This brief is the result of a collective reflection by the members of the Coalition for the Diversity of Cultural Expressions (CDCE). It reports on the upheavals caused by the increasing circulation of cultural content online and proposes short-term and long-term solutions in the context of the revision of broadcasting and telecommunications laws.

The development of the Internet has strongly disrupted the business models of cultural industries. Online programming services have led to changes in the way cultural content is consumed, made money, produced, distributed and marketed in Canada and around the world.
While their market shares are steadily increasing, these companies are not required to comply with the conditions to which conventional broadcasters are subject, including the requirements to contribute to the financing and promotion of Canadian content in both French and English.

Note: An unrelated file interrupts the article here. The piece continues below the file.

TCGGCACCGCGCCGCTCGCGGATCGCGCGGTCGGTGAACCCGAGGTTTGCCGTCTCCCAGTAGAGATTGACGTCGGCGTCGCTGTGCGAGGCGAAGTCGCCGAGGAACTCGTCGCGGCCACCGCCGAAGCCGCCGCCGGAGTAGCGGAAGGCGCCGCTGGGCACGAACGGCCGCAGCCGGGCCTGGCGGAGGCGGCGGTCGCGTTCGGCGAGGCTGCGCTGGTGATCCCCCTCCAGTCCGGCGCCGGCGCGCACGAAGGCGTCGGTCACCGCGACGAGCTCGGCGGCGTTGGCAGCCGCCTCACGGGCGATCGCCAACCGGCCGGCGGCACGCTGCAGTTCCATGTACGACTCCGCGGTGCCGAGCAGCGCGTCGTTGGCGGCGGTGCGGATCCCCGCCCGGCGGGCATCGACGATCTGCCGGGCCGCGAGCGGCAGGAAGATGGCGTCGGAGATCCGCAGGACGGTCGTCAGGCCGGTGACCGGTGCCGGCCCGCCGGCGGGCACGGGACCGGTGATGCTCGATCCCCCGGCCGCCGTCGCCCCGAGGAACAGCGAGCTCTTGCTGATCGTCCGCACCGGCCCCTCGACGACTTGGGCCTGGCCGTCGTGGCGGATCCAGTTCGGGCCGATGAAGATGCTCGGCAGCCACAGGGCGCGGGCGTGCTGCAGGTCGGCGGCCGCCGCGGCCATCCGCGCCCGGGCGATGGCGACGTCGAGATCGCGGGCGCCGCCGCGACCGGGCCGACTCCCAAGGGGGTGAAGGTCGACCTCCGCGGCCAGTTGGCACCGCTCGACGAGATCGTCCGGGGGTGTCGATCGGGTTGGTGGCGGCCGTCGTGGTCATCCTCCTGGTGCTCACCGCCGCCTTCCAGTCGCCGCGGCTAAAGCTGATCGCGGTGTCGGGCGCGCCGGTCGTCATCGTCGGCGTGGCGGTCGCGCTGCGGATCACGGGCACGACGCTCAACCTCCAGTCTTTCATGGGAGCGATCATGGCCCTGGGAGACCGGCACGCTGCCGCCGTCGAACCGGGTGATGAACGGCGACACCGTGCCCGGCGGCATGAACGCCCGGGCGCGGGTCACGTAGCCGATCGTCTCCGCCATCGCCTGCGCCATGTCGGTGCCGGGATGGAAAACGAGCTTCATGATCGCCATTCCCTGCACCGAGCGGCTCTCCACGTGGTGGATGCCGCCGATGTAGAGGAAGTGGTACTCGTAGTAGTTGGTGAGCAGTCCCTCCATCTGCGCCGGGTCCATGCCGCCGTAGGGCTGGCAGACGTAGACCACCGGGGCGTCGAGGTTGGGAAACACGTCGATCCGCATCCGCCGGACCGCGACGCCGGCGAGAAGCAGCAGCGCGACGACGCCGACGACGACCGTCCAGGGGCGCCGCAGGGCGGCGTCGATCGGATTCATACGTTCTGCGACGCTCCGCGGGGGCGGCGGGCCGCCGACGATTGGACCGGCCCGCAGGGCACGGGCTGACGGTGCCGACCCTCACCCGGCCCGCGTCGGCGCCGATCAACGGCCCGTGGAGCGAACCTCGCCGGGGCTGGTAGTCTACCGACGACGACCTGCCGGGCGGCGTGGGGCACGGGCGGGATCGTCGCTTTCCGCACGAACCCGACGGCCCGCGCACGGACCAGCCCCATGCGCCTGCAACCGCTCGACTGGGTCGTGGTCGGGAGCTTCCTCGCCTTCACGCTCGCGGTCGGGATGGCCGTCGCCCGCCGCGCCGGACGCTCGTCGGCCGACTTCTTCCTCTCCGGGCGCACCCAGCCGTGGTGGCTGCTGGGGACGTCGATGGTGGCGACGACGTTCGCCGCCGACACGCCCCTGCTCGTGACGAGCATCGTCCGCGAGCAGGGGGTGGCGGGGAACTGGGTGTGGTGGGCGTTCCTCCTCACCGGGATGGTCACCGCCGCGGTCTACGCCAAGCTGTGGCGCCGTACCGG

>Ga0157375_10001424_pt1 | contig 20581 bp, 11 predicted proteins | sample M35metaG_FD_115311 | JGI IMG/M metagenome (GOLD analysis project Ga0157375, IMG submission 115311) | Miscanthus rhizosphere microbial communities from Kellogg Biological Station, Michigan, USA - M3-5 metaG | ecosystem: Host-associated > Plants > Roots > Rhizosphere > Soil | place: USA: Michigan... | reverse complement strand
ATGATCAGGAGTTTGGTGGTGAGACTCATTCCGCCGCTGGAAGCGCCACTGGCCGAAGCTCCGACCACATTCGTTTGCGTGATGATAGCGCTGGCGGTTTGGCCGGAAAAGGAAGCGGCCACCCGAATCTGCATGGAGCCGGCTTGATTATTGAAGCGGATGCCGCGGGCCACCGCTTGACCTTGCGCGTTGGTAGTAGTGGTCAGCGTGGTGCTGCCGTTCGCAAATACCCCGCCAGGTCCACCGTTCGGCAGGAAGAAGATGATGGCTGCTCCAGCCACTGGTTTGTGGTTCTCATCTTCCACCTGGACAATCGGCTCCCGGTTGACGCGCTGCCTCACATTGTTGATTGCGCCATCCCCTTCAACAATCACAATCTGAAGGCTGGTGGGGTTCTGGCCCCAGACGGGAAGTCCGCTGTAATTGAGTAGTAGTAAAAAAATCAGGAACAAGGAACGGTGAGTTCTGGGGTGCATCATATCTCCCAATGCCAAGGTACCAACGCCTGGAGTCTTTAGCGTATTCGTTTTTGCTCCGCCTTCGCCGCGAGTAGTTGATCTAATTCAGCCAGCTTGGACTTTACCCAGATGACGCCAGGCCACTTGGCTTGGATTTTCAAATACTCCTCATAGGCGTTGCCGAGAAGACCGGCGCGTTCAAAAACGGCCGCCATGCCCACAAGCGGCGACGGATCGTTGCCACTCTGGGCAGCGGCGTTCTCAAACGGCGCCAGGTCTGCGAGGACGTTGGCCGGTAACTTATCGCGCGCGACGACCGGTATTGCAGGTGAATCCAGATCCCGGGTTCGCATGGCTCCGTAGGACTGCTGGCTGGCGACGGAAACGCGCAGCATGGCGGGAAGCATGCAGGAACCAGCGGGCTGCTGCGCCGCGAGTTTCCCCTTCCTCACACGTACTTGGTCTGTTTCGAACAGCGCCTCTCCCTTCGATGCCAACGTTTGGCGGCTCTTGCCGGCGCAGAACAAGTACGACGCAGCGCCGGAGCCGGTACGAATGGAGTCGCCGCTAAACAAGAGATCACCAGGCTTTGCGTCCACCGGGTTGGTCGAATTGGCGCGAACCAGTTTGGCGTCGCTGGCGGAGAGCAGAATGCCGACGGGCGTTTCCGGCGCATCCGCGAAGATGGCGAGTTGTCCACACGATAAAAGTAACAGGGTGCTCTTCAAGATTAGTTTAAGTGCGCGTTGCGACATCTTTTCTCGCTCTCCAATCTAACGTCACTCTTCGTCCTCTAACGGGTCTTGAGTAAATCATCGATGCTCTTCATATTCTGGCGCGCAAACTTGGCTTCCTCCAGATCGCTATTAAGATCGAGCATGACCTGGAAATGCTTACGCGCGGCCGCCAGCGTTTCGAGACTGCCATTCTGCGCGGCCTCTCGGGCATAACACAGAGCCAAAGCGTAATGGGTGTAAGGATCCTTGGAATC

Similarly, telecommunications services providers are seeing their revenues increase as a result of increasing access to online cultural content, with no obligation to contribute to the financing of Canadian content.
In short, these companies benefit from cultural content, but do not contribute to the development of Canadian content.

The CDCE makes several recommendations as part of the legislative review.
First, they aim to better distinguish the regulation of telecommunications activities from that of cultural content activities.
The recommendations also aim to ensure that all actors who benefit from the Canadian system contribute to the financing of Canadian content. They also emphasize the responsibility for the promotion of Canadian content and the transparency of all programming services, whether Canadian or foreign. Finally, regulation should promote a balanced environment for the creation, production and dissemination of diversified local cultural content. The diversity of cultural expressions must be materialized in the environment allowing access to cultural content through the Internet.

The CDCE makes 14 recommendations to translate these broad objectives. Some of these recommendations can be implemented now.